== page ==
Tuesday, December 6, 2011

Lessons on Service

1.  Truly meaningful service is rarely convenient.
2.  Service is not service if you advertise that you did it.
3.  Wise parents see in every need of others a way to bring blessings into the lives of their sons and daughters (Henry B. Eyring, "Opportunities to Do Good," Ensign, May 2011).

My mother is a MASTER at giving service.  She willingly sets aside large chunks of time to do service projects (ask me about the dolls and the bags and the toiletries and the blood).  Even more amazing to me is her ability to see what needs to be done.  She walks into a home and just knows that ______ is what needs to be done.  My brain doesn't quite work that way, and when I get home and think, "I should have done ____," it seems too little too late (though I often still call and offer).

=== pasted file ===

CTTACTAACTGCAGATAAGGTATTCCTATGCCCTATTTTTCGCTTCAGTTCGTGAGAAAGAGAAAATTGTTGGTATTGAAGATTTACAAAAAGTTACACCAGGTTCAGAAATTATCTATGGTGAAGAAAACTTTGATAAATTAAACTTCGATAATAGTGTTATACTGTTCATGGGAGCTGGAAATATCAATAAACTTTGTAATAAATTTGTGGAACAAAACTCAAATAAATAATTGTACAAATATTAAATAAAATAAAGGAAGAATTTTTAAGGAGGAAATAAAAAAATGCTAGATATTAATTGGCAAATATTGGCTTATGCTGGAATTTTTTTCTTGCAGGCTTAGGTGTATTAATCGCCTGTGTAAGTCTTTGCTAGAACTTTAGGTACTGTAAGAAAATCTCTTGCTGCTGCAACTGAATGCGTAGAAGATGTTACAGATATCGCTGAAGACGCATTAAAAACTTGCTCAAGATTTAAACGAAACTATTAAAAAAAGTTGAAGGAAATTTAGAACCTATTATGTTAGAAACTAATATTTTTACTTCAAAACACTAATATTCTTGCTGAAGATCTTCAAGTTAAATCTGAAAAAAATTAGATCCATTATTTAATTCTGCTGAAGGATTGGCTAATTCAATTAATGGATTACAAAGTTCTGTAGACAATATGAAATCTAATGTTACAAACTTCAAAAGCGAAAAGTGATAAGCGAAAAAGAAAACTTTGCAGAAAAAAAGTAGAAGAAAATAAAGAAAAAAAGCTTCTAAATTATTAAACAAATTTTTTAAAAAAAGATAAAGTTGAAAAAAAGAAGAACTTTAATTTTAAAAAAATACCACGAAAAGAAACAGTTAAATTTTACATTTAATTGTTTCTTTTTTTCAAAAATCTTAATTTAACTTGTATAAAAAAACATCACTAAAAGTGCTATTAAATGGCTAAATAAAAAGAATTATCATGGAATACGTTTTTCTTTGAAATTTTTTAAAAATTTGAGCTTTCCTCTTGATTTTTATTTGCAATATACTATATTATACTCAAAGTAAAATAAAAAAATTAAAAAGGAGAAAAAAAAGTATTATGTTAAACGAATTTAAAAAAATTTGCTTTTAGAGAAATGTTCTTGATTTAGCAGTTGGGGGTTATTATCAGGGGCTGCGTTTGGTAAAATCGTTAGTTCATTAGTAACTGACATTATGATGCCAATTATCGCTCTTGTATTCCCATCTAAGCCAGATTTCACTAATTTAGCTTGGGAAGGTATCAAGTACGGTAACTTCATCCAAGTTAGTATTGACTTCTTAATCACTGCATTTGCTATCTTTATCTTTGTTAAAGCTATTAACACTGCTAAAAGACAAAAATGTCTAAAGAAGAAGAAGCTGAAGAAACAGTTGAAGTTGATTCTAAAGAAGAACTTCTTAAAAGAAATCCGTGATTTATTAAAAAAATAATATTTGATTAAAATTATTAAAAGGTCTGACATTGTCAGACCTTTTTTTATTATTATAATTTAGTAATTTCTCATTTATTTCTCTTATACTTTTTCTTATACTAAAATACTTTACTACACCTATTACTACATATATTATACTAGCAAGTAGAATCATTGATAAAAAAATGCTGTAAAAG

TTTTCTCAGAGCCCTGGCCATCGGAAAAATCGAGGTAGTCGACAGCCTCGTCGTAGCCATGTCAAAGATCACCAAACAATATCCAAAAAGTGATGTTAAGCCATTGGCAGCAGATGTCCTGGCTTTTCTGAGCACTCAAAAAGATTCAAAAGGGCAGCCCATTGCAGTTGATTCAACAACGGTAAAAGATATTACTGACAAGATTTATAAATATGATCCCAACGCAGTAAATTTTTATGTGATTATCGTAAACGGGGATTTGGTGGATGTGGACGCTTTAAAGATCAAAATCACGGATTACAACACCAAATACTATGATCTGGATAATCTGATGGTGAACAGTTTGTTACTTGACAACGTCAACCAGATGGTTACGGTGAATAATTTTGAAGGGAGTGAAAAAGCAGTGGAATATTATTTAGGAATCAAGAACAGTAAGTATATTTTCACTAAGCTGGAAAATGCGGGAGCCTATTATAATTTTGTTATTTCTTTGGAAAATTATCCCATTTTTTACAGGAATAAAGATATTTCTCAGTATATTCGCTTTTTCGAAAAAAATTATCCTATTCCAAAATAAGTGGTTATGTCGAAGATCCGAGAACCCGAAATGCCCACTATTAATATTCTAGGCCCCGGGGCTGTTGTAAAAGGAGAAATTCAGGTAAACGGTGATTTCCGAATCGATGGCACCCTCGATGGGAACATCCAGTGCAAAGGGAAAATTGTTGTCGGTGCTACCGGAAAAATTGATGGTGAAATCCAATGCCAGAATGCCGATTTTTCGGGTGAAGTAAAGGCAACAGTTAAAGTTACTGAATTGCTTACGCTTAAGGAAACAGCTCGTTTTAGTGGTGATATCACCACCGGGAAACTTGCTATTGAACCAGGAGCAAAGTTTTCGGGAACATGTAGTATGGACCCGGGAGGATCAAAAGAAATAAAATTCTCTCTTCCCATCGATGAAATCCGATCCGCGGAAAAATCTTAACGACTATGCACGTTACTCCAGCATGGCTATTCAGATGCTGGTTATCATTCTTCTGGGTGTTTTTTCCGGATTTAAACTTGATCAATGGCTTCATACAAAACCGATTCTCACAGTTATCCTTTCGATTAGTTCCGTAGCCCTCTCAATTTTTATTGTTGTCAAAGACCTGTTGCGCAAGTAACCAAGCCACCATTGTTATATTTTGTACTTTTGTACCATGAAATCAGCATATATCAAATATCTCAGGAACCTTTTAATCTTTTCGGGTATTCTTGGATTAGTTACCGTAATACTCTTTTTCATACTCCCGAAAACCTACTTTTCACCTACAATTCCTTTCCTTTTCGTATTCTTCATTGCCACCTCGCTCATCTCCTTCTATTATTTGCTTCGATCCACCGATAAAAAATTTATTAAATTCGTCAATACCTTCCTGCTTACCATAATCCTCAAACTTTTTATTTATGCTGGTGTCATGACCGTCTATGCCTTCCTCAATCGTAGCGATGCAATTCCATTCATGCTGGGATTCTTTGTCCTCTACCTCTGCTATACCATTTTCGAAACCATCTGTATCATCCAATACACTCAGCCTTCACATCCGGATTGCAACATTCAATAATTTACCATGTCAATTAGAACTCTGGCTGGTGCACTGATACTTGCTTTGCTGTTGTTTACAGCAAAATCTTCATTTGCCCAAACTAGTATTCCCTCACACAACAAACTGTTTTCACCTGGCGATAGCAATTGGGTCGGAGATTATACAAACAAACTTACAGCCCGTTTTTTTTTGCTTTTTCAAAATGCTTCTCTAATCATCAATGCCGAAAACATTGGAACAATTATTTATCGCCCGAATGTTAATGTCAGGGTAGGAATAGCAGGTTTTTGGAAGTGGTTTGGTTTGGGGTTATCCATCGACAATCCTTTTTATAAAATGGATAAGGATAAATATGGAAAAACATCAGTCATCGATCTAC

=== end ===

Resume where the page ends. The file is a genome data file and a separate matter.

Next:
But wait, it gets better.  Not only does my mother SEE what needs to be done, she DOES it.  She doesn't worry about spoiling her clothes or missing her show or who might or might not see what she's doing.  She just sees the need, rolls up her sleeves, and takes care of it.

Be thou an example of the believers, in word, in conversation, in charity, in spirit, in faith, in purity (1 Timothy 4:12). 

For the hearers of the law are just before God, but the doers of the law shall be justified (Roman 2:13).

So here's my (very serious) question:  How do YOU see what needs to be done?  And how do you teach your children to serve?